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Molti Bravi, Euros, ARPU for IP Trio

Italy's FastWeb offers voice, pay-per-view, and broadband Internet over the same fiber link - serious competition for incumbent, Telecom Italia.

By Ellen Muraskin

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    12/04/2002, 8:48 PM ET

    Those looking for a good large-scale, cable VoIP story should direct their attention to FastWeb (Milan, Italy - http://www.fastweb.it/ - it helps to understand Italian), whose IP subscribership grew 35% in 2Q2002 and faster - 17,000 new subs in September alone - in the third. FastWeb is the darling division of Milan-based e.Biscom SpA (http://www.ebiscom.it/), a media and telecom carrier started up by IP veterans in 1999, with a 2000 IPO of 1.6 billion Euro. The company is now offering a "triple play" bundle of 10 Mbit Ethernet Internet access, VoIP, and video-on-demand in six Italian cities: Rome, Milan, Naples, Genoa, Turin, and Bologna. It has reached EBITDA breakeven ahead of schedule in less than two years, and has raised residential ARPU (Average Revenue Per User) from 720 to 780 Euros/year for the first half of the year, while drawing new 470+ new customers per day. The fast uptake by consumers is partially explained by one peculiarity of the Italian market, admits Guido Roda, Fastweb Network Service Engineering Director: Italy has no broadcast cable TV.

    FastWeb started as a broadband ISP to businesses in Milan, leasing single-mode fiber from affiliate company MetroWeb. By September 2000, they began offering the service to residential consumers in apartment buildings as well, adding voice and video-on-demand services. Late in 2001, they added the CCS Class 4/5 softswitch and SVI media server from NetCentrex (San Jose, CA - 408-521-7400, http://www.netcentrex.net/) to bring enhanced services and regulatory compliance to the VoIP offering. NetCentrex's deployment took four months, and raised the level and scope of voice service high enough to unplug residents and businesses from Telecom Italia.

    Local routing, QoS and voice gateway functionality relies on Cisco Catalyst switches located in the basements of multi-tenant buildings or in larger business customer premises. These also serve up LAN connectivity and analog or (BRI or PRI) ISDN interfaces. Small businesses typically hook up their PBXs.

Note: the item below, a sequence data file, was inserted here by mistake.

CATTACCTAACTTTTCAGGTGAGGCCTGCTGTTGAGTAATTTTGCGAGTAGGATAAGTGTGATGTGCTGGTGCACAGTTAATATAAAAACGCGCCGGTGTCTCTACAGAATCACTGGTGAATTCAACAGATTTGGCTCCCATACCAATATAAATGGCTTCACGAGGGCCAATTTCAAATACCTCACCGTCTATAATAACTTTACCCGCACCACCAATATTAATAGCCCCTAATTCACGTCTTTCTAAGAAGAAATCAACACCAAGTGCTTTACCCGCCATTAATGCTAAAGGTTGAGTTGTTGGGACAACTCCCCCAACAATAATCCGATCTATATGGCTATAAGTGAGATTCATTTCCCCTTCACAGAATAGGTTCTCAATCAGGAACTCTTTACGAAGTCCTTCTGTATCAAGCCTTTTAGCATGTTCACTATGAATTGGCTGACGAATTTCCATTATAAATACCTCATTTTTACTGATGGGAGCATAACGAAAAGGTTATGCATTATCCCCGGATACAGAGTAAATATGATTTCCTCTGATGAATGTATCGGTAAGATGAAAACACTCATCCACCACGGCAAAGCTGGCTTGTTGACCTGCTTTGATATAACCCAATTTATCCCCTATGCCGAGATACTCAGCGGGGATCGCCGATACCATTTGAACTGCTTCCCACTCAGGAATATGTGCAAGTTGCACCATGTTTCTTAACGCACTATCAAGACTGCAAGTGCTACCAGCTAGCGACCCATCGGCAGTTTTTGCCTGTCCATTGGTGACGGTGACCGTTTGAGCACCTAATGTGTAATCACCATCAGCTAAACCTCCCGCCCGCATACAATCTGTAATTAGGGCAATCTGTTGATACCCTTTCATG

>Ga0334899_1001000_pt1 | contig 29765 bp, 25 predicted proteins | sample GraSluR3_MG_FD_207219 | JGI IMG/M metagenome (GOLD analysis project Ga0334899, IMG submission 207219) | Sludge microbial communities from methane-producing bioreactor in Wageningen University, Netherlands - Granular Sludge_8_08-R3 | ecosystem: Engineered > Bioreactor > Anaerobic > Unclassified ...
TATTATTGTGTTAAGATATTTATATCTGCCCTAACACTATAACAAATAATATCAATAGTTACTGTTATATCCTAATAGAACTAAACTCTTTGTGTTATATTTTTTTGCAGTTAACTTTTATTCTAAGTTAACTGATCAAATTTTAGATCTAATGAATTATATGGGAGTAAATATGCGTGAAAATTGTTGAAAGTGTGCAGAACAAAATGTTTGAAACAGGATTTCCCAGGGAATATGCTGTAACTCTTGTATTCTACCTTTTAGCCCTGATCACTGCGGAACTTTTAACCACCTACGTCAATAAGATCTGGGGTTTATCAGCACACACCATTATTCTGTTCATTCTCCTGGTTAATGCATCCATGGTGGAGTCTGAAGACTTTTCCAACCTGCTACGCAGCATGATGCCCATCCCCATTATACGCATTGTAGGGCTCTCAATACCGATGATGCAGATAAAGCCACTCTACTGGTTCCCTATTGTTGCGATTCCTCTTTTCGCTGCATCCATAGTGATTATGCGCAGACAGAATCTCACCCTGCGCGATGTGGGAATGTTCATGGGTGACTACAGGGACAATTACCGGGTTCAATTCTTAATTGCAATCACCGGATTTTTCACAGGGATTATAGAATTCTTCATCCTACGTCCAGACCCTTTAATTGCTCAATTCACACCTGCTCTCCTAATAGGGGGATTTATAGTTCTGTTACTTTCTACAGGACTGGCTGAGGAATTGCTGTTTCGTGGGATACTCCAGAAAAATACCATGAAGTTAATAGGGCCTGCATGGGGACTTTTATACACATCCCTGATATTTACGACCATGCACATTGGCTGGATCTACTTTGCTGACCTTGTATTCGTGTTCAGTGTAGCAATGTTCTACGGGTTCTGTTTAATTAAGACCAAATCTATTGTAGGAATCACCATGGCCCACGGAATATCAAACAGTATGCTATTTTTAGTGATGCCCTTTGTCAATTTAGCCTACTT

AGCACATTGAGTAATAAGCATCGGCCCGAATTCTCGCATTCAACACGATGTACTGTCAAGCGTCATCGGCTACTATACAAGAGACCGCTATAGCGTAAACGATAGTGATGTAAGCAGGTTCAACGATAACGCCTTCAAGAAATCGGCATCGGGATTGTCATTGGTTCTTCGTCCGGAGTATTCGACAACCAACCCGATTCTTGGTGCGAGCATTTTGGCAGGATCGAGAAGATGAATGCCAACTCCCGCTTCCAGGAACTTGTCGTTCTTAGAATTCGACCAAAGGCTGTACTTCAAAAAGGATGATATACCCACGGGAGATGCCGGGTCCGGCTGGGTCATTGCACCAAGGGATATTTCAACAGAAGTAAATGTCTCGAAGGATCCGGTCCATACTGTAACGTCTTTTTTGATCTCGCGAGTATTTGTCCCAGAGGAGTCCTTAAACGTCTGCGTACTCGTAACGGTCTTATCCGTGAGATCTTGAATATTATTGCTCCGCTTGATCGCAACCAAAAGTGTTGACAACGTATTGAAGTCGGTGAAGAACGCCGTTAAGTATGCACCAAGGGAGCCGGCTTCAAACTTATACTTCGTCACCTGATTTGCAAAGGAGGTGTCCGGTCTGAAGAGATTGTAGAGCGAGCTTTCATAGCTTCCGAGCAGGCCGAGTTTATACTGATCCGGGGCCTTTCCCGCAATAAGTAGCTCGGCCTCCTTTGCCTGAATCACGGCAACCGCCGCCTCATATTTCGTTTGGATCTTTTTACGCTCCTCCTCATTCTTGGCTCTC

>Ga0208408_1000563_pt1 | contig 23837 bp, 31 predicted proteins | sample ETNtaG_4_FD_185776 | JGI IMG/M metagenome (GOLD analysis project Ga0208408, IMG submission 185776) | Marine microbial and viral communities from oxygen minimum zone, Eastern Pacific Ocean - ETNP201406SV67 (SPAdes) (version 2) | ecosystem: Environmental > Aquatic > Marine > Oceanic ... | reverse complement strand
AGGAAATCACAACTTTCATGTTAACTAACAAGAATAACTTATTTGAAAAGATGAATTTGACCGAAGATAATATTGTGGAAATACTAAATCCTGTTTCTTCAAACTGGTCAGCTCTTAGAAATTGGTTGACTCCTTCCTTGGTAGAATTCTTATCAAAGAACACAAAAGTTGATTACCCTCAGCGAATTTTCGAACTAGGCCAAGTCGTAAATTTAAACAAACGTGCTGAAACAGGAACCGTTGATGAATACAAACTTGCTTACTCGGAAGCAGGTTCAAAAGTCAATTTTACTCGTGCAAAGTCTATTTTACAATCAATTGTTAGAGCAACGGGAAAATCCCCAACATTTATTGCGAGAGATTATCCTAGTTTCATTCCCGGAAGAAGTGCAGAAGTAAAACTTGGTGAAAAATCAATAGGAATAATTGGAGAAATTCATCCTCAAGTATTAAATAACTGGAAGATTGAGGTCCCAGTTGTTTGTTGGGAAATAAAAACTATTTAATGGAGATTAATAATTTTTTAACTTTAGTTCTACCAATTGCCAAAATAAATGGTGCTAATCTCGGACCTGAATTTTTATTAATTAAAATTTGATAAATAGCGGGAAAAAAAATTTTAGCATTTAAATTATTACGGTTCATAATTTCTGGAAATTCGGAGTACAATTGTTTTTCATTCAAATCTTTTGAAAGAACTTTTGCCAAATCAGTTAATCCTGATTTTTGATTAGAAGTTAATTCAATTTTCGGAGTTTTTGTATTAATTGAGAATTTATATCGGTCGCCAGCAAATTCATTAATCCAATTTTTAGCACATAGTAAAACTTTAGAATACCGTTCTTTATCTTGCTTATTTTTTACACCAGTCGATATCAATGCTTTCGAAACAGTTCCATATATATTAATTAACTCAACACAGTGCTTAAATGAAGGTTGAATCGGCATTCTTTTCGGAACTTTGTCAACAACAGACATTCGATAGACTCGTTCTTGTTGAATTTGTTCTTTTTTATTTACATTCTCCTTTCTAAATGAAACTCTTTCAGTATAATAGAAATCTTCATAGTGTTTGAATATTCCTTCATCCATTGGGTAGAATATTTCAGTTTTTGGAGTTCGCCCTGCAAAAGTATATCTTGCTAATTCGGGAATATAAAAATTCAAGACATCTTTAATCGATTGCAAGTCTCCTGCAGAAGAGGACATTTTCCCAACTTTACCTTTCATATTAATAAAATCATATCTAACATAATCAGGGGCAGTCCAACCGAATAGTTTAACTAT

On the residential side, customers plug their phones and/or faxes into H.323 gateway/routers made to FastWeb's specs by three Italian companies: Telsey, Access Media, and Pirelli. These extend FastWeb's Ethernet access to TV set-top box or to PC, and also to analog phone and fax. Forty percent of FastWeb customers have chosen VOD; close to 100% choose voice and high-speed Internet, according to Roda.

    Video-on-demand comes in both pay-per-view (unicast) and "Near" VOD forms, in which case the movie requested is played from a continuous multicast loop. "Near" VOD downloads, priced cheaper, may start at any point along the film; it remains available for viewing for two to three months.

    System integration among four H.323 vendors, FastWeb's in-house billing system, and other components fell to HP professional services, assisted by Cisco and NetCentrex. Difficulty arose over the devilish details of "standards-compliant" gateways, as interpreted by the three makers, according to Roda. In spite of this, deployment of the NetCentrex voice components took only four months.

    FastWeb's calling plan includes eight hours of long-distance calling, unlimited free on-net calling, and pay-per-minute international and mobile. This plus 10 Mbit Ethernet to the Internet is 65 Euro per month. NetCentrex's platform allows FastWeb to route LD and international calls through its least-cost wholesaler; currently these include KPN, Cable and Wireless, and Telecom Italia. NetCentrex's CCS softswitches reside on 50 1U NEBS-compliant HP switching servers in FastWeb's two POPs, fed through a master load balancing server. If one of the 50 CCS servers should fail, FastWeb would only lose calls on that box in the process of call setup, says Brian Mahony, NetCentrex Marketing, allowing for carrier-scale growth.

    Both web-based GUIs to the softswitch and TUIs, customized and localized by HP, allow subscribers to select from and configure a large suite of Class 5-type and enhanced features. Those Fastweb has implemented include voicemail, caller ID, call blocking, and call forwarding. The CCS has also allowed them to comply with regulatory constraints, such as local number portability and legal interception of calls, with 100% voice over IP technology.


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